But all he said was, "Well, I had better be getting back to Yeshiva now or I will miss breakfast."

The hurt that Daniel had felt had been noticed.

"Such a nice young man. His family must need the money badly for him to have worked all the holidays in stores. He never mentions his family. Strange."

Then the first customer entered the shop and all thoughts were put aside.


Daniel determined to call America once again, to see if there was any news of his parents. He called regularly from different pay phones, sometimes the number of their lawyer, sometimes the head office of the supermarket. But always the response was negative.

Daniel forced himself to think of the work that lay ahead of him. He had prepared for the portion they were to study today by sitting up alone late the previous night. He had found that learning with his chavrusa proved a challenge that he could overcome only by preparing well ahead.

The lessons with Reb Shimon in Bnei Brak, he now realized, had been amazingly thorough. He had been provided with all the tools he needed to go on with his studies. However they could not make up for all the years when he knew nothing of Torah. Only by going through everything ahead of time could he cope with each day's learning.

The chavrusa and his brother were both Israeli, so Daniel found that his few moments of spare time were spent with Israelis rather than Americans. This suited him. Americans would ask too many questions that he was unwilling and unable to answer.

He had been invited to spend Shabbos at the homes of his friends, but he always refused. He still felt most secure within the walls of the Yeshiva. Occasionally he traveled to Rav Shimon and his wife in Bnei Brak, and occasionally he went to Rav Dov's home. But even then, as he returned and went in through the wide double doors of the Yeshiva building he breathed a sigh of relief.

There was nothing logical in this that he knew. There was no way that anyone would connect the bearded yeshiva bochur with his previous life. Besides, to all intents and purposes, there was no way he could be traced to Israel. However the more he thought about the events of that last day in New York, the more he was filled with confusion and despair.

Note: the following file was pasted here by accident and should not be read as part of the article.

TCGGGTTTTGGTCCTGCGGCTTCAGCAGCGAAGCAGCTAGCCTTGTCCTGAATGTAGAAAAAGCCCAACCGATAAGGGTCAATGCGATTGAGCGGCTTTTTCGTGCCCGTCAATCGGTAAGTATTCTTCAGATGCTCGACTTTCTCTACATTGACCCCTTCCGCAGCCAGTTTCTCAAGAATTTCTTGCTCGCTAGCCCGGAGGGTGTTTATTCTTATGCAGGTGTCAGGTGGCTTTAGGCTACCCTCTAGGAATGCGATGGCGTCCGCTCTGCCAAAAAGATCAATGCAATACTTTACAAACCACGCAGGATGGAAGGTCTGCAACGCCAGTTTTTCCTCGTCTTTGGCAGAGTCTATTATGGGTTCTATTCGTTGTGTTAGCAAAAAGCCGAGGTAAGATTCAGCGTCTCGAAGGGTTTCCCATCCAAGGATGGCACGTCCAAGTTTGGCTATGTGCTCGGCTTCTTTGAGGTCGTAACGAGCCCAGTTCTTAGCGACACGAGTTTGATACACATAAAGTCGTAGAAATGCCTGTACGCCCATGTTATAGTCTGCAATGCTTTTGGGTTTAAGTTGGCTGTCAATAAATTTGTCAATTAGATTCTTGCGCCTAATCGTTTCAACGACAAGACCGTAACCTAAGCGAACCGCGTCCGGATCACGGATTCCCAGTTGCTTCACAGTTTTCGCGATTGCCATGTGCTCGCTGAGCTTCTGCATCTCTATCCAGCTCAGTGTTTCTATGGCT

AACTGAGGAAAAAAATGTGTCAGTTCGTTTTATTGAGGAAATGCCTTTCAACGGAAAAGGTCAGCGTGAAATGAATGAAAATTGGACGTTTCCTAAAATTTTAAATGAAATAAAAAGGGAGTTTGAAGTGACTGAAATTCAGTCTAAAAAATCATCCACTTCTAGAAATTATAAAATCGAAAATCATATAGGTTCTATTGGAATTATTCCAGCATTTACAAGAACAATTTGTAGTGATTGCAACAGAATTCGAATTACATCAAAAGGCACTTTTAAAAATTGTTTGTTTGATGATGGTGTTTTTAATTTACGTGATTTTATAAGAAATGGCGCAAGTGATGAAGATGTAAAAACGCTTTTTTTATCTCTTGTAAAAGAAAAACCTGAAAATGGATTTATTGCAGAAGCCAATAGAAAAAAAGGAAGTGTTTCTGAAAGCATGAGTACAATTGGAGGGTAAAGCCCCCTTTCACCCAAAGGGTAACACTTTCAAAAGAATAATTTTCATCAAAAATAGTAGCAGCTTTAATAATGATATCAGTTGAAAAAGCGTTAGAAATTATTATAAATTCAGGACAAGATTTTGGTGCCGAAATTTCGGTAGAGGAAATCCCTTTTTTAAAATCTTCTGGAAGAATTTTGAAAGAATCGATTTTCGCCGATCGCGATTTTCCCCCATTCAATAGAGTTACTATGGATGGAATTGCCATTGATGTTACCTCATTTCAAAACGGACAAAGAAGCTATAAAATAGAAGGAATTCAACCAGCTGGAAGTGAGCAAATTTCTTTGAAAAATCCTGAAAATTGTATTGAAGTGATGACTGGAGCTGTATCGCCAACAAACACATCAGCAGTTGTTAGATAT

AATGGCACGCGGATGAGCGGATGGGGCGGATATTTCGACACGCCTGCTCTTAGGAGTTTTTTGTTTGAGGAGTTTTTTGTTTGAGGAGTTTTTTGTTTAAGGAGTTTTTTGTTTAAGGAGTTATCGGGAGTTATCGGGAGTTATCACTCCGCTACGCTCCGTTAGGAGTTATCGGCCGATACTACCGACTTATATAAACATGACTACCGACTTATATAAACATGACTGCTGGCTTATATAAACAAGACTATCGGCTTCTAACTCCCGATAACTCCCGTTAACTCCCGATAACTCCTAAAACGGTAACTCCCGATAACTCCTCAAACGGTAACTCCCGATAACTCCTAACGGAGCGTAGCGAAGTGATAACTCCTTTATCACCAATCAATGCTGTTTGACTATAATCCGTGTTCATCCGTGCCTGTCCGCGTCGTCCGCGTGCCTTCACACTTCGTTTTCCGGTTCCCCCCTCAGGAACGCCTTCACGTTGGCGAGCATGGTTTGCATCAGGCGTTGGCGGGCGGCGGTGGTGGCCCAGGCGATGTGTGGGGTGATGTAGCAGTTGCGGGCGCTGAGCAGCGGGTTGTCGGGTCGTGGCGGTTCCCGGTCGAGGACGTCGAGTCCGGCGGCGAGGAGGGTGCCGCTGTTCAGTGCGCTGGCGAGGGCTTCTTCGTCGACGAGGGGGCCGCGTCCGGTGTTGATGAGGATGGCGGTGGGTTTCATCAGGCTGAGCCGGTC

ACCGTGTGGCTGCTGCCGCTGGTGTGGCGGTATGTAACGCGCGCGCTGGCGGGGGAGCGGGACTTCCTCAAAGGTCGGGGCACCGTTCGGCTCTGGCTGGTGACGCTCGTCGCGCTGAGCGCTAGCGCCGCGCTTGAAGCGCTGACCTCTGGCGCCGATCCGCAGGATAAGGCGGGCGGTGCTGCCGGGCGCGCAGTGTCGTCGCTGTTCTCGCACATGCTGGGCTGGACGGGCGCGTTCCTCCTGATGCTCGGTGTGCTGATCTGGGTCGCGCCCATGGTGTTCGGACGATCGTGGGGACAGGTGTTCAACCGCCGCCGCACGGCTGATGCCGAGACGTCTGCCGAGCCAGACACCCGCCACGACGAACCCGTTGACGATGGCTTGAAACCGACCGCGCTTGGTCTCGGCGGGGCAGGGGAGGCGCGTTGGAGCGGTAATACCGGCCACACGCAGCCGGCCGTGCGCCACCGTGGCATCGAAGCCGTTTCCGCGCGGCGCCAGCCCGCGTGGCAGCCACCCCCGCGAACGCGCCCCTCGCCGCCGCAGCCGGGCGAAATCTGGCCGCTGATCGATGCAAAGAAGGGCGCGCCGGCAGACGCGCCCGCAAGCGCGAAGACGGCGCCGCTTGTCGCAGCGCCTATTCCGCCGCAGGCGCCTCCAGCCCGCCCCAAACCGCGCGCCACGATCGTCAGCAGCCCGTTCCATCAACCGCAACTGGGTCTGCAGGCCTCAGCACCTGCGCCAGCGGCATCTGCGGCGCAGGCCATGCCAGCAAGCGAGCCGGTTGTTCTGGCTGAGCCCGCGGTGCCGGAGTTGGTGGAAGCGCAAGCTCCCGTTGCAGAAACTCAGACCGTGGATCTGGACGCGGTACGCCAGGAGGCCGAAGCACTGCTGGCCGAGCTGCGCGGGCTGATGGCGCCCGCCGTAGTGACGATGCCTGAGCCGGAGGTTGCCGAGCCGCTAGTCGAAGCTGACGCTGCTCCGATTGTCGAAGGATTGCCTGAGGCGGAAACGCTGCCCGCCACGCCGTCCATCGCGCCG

Had he made the correct decision when he had grabbed his bag, filled it with documents and cash, and fled? Was his life in danger then? Should he have left quietly, but then gone to the police? Should he return and look more actively for his parents?

These ideas he had discussed with Rav Dov. At first no answer was forthcoming. Then, after some days, he was told by the Rov, "I went to discuss these things with a great Rabbi. He listened carefully and told me that he needed to think before he gave an answer. Yesterday I went to him again. He said you should remain here. You can do no good by going to America. You should say every day the following Tehillim for the safe return of your parents."

Daniel wondered what the basis was for the decision. Yet he accepted it. Daniel concentrated on his learning. He said the Tehillim.

Yet he was constantly troubled by the thought that — just maybe — the advice had not been correct, and he should have the courage to return to America, to tell the police of what had occurred, to travel to Brazil and try and find out what had happened there.


Today was Thursday. The next day was special. Each Friday morning he learned with Rav Dov. They both kept this as quiet as possible, because this was a rare privilege, usually granted only to the most senior, most able, bochurim. However these few hours together were a source of great pleasure for Daniel as he listened to great ideas and insights, that made all that he had learned in Harvard seem tame and dull by comparison.

Now, as he made his way to the study hall he was stopped by one of the older married men. "Daniel. I was talking to my wife about you. She can't understand why you keep refusing our invitations for Shabbos. She is determined that after the chaggim you make a promise to be with us for Shabbos."

Daniel smiled, said something noncommittal, and walked to his place. How could he have guessed that this casual encounter was to have far-reaching consequences?